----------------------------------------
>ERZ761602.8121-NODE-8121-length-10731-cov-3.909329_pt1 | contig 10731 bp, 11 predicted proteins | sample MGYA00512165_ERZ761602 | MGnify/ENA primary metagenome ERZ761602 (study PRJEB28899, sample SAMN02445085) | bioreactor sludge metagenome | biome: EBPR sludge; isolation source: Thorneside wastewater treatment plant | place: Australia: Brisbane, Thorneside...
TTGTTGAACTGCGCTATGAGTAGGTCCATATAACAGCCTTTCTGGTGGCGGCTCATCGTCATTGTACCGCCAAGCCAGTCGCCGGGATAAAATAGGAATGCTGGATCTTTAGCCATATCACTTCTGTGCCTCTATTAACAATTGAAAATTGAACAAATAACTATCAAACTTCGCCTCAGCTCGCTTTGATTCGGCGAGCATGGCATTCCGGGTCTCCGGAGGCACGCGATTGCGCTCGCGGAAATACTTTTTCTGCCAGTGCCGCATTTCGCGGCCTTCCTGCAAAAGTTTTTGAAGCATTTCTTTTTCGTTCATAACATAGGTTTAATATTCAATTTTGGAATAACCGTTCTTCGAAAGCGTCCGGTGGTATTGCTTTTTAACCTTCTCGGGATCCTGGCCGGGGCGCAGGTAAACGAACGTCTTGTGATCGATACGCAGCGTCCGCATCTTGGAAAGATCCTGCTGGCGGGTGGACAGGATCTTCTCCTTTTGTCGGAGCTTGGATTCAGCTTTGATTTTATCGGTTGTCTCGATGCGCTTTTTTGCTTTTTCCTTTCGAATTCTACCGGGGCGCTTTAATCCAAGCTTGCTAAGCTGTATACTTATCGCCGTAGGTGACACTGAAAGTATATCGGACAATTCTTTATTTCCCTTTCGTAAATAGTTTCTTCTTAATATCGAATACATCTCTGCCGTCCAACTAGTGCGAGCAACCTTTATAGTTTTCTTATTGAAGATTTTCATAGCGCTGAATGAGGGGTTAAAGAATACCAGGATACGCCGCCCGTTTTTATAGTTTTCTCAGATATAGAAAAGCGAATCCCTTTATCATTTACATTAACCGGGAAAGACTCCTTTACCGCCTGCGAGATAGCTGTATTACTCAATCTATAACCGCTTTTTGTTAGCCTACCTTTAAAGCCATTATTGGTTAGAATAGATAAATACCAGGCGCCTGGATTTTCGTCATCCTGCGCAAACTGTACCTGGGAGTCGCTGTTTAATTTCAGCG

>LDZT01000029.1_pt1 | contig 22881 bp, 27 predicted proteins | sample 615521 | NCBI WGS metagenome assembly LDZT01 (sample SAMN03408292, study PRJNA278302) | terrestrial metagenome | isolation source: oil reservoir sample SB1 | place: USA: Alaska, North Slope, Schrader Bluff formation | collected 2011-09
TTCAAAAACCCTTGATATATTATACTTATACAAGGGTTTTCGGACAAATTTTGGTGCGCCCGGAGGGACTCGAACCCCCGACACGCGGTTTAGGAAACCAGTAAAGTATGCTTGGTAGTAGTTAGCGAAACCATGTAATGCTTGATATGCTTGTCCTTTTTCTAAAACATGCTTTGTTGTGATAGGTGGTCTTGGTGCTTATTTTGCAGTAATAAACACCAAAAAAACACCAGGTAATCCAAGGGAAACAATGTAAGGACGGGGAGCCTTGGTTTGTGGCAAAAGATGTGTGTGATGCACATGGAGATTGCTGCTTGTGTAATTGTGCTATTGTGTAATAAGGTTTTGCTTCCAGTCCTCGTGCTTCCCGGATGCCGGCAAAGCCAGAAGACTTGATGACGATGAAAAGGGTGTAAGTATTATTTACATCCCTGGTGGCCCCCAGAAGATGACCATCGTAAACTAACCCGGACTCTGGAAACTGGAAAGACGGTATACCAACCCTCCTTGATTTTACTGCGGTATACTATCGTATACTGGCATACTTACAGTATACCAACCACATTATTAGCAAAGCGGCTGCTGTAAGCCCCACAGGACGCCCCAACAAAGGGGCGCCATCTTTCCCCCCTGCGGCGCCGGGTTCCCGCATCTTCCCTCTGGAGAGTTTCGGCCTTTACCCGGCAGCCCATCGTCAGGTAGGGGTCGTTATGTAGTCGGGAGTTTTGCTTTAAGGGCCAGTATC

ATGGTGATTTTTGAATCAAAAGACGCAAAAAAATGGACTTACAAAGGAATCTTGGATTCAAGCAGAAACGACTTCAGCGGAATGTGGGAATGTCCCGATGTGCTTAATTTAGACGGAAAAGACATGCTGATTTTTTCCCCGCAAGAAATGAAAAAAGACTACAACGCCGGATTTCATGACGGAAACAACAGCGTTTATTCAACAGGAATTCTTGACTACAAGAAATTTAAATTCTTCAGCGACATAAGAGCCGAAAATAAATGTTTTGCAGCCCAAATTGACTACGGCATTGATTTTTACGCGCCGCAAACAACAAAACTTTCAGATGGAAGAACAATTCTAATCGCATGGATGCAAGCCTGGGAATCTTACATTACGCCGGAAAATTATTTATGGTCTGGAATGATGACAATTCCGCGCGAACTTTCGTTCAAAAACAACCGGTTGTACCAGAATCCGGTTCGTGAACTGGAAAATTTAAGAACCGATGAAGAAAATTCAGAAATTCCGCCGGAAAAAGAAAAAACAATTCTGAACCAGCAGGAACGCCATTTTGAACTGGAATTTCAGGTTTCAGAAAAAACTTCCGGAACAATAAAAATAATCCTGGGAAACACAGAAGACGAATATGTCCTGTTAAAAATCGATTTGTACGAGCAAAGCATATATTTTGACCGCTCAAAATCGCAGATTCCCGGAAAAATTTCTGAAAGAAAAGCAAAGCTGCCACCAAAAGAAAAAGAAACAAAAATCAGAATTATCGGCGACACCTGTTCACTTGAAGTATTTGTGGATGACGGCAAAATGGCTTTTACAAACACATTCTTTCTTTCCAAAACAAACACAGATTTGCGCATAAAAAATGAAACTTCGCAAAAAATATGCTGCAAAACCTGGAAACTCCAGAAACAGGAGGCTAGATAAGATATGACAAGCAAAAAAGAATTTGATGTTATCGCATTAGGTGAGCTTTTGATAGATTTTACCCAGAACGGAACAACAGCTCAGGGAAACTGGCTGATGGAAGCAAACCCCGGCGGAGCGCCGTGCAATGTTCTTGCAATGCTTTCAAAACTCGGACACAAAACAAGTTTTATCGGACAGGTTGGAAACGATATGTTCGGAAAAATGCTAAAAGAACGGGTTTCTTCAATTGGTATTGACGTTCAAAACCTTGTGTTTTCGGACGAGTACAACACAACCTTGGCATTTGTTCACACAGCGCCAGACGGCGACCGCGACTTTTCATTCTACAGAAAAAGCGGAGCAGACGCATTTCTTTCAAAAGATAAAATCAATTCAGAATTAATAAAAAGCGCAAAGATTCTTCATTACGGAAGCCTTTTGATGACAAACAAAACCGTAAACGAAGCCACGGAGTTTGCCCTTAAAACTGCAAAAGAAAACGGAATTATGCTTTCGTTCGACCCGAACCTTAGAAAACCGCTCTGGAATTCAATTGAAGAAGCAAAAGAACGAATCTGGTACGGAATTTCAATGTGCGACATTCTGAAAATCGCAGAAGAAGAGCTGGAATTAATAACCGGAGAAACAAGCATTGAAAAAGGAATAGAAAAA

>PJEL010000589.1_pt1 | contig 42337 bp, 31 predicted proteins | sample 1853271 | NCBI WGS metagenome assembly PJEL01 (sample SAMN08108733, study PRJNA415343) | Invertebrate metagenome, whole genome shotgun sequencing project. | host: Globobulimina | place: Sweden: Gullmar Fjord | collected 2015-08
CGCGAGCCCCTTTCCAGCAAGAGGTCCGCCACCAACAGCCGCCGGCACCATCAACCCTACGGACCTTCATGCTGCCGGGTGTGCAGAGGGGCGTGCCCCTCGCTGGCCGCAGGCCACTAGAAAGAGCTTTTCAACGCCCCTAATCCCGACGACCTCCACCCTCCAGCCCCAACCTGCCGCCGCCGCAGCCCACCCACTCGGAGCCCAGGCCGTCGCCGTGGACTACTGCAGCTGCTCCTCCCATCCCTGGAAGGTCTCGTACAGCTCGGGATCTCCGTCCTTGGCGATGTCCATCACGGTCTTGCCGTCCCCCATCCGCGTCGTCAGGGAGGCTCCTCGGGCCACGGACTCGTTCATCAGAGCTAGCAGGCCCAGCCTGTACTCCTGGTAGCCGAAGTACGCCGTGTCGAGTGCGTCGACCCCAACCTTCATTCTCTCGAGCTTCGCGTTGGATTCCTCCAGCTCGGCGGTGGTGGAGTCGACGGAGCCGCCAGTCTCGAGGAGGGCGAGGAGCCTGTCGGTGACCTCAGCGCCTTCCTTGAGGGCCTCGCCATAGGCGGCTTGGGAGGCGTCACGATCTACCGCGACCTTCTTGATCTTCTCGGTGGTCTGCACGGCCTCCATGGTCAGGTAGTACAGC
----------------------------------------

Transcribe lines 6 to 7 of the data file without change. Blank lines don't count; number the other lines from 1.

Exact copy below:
>PJEL010000589.1_pt1 | contig 42337 bp, 31 predicted proteins | sample 1853271 | NCBI WGS metagenome assembly PJEL01 (sample SAMN08108733, study PRJNA415343) | Invertebrate metagenome, whole genome shotgun sequencing project. | host: Globobulimina | place: Sweden: Gullmar Fjord | collected 2015-08
CGCGAGCCCCTTTCCAGCAAGAGGTCCGCCACCAACAGCCGCCGGCACCATCAACCCTACGGACCTTCATGCTGCCGGGTGTGCAGAGGGGCGTGCCCCTCGCTGGCCGCAGGCCACTAGAAAGAGCTTTTCAACGCCCCTAATCCCGACGACCTCCACCCTCCAGCCCCAACCTGCCGCCGCCGCAGCCCACCCACTCGGAGCCCAGGCCGTCGCCGTGGACTACTGCAGCTGCTCCTCCCATCCCTGGAAGGTCTCGTACAGCTCGGGATCTCCGTCCTTGGCGATGTCCATCACGGTCTTGCCGTCCCCCATCCGCGTCGTCAGGGAGGCTCCTCGGGCCACGGACTCGTTCATCAGAGCTAGCAGGCCCAGCCTGTACTCCTGGTAGCCGAAGTACGCCGTGTCGAGTGCGTCGACCCCAACCTTCATTCTCTCGAGCTTCGCGTTGGATTCCTCCAGCTCGGCGGTGGTGGAGTCGACGGAGCCGCCAGTCTCGAGGAGGGCGAGGAGCCTGTCGGTGACCTCAGCGCCTTCCTTGAGGGCCTCGCCATAGGCGGCTTGGGAGGCGTCACGATCTACCGCGACCTTCTTGATCTTCTCGGTGGTCTGCACGGCCTCCATGGTCAGGTAGTACAGC